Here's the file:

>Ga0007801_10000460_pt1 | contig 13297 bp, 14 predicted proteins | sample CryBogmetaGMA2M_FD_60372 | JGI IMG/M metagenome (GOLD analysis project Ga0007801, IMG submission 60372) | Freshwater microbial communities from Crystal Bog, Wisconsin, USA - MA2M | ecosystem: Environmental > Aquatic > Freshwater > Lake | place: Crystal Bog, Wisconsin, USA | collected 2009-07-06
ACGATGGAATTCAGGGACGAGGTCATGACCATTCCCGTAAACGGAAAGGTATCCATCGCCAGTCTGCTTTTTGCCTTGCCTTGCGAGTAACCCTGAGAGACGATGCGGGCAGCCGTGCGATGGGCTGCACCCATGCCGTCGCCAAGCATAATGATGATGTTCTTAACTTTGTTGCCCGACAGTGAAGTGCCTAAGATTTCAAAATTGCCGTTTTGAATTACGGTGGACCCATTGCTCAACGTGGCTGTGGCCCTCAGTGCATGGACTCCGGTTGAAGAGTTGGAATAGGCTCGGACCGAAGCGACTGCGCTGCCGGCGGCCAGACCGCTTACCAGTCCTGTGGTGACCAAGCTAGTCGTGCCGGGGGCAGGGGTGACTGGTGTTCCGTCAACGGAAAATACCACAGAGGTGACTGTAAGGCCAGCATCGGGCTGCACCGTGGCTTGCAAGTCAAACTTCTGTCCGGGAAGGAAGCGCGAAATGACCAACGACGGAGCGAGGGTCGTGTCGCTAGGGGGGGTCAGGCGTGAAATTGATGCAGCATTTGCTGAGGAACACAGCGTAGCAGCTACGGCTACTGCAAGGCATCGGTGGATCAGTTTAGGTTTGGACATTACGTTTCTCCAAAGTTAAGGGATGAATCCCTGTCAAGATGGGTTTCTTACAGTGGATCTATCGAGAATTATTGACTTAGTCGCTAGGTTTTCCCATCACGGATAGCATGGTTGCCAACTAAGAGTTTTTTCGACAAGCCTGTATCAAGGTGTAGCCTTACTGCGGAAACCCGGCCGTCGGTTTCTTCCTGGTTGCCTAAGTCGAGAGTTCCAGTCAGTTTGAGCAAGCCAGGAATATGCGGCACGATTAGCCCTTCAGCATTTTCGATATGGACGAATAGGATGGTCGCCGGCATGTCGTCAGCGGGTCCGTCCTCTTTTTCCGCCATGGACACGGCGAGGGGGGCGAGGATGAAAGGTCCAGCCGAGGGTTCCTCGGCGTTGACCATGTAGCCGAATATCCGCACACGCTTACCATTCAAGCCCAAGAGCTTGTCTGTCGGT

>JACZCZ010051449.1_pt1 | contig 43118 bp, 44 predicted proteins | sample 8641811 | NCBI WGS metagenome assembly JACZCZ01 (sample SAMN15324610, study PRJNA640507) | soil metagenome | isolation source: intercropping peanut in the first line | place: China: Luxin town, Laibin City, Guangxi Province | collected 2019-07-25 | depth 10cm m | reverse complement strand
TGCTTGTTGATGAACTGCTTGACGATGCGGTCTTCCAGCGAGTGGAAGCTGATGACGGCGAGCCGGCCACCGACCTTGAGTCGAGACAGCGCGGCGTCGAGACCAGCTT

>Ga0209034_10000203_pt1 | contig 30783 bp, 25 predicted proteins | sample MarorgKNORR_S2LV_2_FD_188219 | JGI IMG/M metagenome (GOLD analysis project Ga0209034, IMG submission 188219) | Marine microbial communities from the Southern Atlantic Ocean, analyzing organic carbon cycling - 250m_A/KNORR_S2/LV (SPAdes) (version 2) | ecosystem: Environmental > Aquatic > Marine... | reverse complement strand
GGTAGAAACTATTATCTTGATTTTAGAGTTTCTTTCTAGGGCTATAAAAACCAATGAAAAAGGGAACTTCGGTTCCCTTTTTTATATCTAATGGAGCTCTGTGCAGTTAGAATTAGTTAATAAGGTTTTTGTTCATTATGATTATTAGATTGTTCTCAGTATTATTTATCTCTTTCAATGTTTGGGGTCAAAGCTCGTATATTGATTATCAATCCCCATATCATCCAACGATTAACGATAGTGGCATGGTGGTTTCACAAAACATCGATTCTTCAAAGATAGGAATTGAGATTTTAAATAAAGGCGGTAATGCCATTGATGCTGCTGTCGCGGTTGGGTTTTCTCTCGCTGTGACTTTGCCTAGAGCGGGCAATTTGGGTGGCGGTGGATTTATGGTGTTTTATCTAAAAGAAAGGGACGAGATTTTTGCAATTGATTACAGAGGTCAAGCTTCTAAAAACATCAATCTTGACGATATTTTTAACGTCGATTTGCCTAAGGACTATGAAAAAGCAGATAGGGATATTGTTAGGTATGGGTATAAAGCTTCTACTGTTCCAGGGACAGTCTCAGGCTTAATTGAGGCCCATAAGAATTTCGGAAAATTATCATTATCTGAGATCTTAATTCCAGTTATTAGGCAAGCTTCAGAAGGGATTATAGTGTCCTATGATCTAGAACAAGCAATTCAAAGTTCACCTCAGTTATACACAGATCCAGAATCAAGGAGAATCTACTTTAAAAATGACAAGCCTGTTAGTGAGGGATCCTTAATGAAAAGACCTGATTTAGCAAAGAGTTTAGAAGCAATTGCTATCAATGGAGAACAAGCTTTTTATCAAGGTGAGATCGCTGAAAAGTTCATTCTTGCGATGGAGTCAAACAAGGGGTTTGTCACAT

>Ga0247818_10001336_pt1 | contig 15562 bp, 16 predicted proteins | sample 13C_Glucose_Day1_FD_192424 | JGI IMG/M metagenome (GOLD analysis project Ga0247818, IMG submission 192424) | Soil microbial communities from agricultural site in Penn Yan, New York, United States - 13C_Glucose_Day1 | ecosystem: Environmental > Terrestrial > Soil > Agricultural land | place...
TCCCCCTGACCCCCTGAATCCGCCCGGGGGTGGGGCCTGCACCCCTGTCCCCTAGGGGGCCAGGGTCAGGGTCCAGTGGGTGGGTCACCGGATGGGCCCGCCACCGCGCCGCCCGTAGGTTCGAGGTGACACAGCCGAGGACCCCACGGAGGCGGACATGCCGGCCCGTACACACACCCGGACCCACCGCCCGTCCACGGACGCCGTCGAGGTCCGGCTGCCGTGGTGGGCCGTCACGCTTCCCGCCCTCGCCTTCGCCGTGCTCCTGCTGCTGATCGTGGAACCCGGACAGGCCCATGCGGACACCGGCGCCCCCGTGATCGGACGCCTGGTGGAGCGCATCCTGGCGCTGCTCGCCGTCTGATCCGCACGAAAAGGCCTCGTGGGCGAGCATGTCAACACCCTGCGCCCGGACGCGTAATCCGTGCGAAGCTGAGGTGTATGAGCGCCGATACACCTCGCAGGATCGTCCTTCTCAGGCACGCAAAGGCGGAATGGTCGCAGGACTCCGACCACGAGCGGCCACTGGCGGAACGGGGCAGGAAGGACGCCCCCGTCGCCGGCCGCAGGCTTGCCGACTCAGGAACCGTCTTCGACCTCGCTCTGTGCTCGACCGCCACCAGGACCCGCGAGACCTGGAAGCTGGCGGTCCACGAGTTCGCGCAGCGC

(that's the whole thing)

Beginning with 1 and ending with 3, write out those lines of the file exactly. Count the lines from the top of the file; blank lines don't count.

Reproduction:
>Ga0007801_10000460_pt1 | contig 13297 bp, 14 predicted proteins | sample CryBogmetaGMA2M_FD_60372 | JGI IMG/M metagenome (GOLD analysis project Ga0007801, IMG submission 60372) | Freshwater microbial communities from Crystal Bog, Wisconsin, USA - MA2M | ecosystem: Environmental > Aquatic > Freshwater > Lake | place: Crystal Bog, Wisconsin, USA | collected 2009-07-06
ACGATGGAATTCAGGGACGAGGTCATGACCATTCCCGTAAACGGAAAGGTATCCATCGCCAGTCTGCTTTTTGCCTTGCCTTGCGAGTAACCCTGAGAGACGATGCGGGCAGCCGTGCGATGGGCTGCACCCATGCCGTCGCCAAGCATAATGATGATGTTCTTAACTTTGTTGCCCGACAGTGAAGTGCCTAAGATTTCAAAATTGCCGTTTTGAATTACGGTGGACCCATTGCTCAACGTGGCTGTGGCCCTCAGTGCATGGACTCCGGTTGAAGAGTTGGAATAGGCTCGGACCGAAGCGACTGCGCTGCCGGCGGCCAGACCGCTTACCAGTCCTGTGGTGACCAAGCTAGTCGTGCCGGGGGCAGGGGTGACTGGTGTTCCGTCAACGGAAAATACCACAGAGGTGACTGTAAGGCCAGCATCGGGCTGCACCGTGGCTTGCAAGTCAAACTTCTGTCCGGGAAGGAAGCGCGAAATGACCAACGACGGAGCGAGGGTCGTGTCGCTAGGGGGGGTCAGGCGTGAAATTGATGCAGCATTTGCTGAGGAACACAGCGTAGCAGCTACGGCTACTGCAAGGCATCGGTGGATCAGTTTAGGTTTGGACATTACGTTTCTCCAAAGTTAAGGGATGAATCCCTGTCAAGATGGGTTTCTTACAGTGGATCTATCGAGAATTATTGACTTAGTCGCTAGGTTTTCCCATCACGGATAGCATGGTTGCCAACTAAGAGTTTTTTCGACAAGCCTGTATCAAGGTGTAGCCTTACTGCGGAAACCCGGCCGTCGGTTTCTTCCTGGTTGCCTAAGTCGAGAGTTCCAGTCAGTTTGAGCAAGCCAGGAATATGCGGCACGATTAGCCCTTCAGCATTTTCGATATGGACGAATAGGATGGTCGCCGGCATGTCGTCAGCGGGTCCGTCCTCTTTTTCCGCCATGGACACGGCGAGGGGGGCGAGGATGAAAGGTCCAGCCGAGGGTTCCTCGGCGTTGACCATGTAGCCGAATATCCGCACACGCTTACCATTCAAGCCCAAGAGCTTGTCTGTCGGT

>JACZCZ010051449.1_pt1 | contig 43118 bp, 44 predicted proteins | sample 8641811 | NCBI WGS metagenome assembly JACZCZ01 (sample SAMN15324610, study PRJNA640507) | soil metagenome | isolation source: intercropping peanut in the first line | place: China: Luxin town, Laibin City, Guangxi Province | collected 2019-07-25 | depth 10cm m | reverse complement strand